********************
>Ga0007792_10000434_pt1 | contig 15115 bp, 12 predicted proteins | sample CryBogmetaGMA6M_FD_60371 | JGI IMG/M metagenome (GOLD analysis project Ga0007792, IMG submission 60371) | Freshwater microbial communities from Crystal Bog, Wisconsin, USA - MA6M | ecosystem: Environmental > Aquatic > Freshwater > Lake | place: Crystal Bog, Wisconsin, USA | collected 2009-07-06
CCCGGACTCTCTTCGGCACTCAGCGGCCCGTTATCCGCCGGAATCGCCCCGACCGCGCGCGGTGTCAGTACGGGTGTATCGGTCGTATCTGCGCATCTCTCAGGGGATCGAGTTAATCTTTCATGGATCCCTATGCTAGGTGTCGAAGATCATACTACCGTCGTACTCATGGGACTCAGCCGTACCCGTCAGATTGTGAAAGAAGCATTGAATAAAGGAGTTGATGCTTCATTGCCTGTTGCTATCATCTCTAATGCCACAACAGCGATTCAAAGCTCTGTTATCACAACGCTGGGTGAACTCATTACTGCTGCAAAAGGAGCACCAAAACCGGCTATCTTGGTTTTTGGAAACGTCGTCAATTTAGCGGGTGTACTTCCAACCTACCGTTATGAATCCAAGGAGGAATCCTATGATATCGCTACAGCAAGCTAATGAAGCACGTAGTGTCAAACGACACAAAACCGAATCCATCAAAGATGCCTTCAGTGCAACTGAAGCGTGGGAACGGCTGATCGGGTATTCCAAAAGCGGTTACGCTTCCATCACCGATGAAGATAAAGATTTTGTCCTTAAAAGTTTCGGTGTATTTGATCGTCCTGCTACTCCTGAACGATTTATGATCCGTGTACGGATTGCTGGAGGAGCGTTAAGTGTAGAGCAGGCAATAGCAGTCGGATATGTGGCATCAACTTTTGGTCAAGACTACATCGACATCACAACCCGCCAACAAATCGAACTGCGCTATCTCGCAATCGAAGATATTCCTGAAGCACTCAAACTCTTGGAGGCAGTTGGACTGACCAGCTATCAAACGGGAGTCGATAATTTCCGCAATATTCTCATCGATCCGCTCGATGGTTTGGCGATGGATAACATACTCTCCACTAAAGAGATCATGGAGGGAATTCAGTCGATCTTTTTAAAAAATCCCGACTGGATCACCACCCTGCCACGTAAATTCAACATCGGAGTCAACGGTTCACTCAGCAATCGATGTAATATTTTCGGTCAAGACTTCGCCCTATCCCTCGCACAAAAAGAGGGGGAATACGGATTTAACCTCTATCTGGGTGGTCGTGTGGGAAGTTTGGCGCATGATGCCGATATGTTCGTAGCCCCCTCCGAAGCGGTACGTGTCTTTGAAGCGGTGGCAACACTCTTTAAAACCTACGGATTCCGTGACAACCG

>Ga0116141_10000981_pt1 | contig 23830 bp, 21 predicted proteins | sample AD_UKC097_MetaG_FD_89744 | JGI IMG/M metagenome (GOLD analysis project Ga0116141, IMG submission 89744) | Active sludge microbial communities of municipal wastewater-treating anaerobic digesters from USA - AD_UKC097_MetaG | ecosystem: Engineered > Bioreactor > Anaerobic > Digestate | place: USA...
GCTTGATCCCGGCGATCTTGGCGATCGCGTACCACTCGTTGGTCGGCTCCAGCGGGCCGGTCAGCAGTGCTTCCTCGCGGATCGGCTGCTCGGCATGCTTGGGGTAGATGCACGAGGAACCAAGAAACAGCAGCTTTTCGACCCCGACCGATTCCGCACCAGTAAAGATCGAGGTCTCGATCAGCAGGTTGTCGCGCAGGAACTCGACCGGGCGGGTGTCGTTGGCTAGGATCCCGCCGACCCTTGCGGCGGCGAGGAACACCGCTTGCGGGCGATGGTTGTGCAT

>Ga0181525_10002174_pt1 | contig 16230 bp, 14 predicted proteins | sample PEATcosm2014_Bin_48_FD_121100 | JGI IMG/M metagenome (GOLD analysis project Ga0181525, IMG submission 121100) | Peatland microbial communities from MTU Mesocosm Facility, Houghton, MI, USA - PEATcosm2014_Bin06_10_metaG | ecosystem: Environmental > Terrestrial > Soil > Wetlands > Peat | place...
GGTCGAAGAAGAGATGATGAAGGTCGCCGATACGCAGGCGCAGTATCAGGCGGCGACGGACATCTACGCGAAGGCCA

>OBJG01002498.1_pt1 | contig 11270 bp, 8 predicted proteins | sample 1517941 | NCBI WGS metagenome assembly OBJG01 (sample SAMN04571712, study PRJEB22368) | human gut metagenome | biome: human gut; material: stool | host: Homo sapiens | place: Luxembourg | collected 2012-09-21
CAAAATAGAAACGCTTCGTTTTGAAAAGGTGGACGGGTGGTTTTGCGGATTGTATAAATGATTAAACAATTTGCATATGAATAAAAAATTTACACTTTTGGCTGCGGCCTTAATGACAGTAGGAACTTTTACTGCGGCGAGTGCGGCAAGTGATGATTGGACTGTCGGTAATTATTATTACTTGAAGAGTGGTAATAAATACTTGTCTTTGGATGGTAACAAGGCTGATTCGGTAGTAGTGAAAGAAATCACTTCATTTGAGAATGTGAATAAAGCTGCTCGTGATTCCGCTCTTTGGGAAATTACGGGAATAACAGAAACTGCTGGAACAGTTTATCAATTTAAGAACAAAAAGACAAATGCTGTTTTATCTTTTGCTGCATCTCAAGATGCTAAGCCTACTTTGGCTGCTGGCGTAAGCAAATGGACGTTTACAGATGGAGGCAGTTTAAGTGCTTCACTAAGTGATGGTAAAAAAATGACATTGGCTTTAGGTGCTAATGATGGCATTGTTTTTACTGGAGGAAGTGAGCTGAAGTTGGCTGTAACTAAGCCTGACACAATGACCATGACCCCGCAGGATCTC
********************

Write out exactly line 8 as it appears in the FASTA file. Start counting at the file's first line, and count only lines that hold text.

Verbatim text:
CAAAATAGAAACGCTTCGTTTTGAAAAGGTGGACGGGTGGTTTTGCGGATTGTATAAATGATTAAACAATTTGCATATGAATAAAAAATTTACACTTTTGGCTGCGGCCTTAATGACAGTAGGAACTTTTACTGCGGCGAGTGCGGCAAGTGATGATTGGACTGTCGGTAATTATTATTACTTGAAGAGTGGTAATAAATACTTGTCTTTGGATGGTAACAAGGCTGATTCGGTAGTAGTGAAAGAAATCACTTCATTTGAGAATGTGAATAAAGCTGCTCGTGATTCCGCTCTTTGGGAAATTACGGGAATAACAGAAACTGCTGGAACAGTTTATCAATTTAAGAACAAAAAGACAAATGCTGTTTTATCTTTTGCTGCATCTCAAGATGCTAAGCCTACTTTGGCTGCTGGCGTAAGCAAATGGACGTTTACAGATGGAGGCAGTTTAAGTGCTTCACTAAGTGATGGTAAAAAAATGACATTGGCTTTAGGTGCTAATGATGGCATTGTTTTTACTGGAGGAAGTGAGCTGAAGTTGGCTGTAACTAAGCCTGACACAATGACCATGACCCCGCAGGATCTC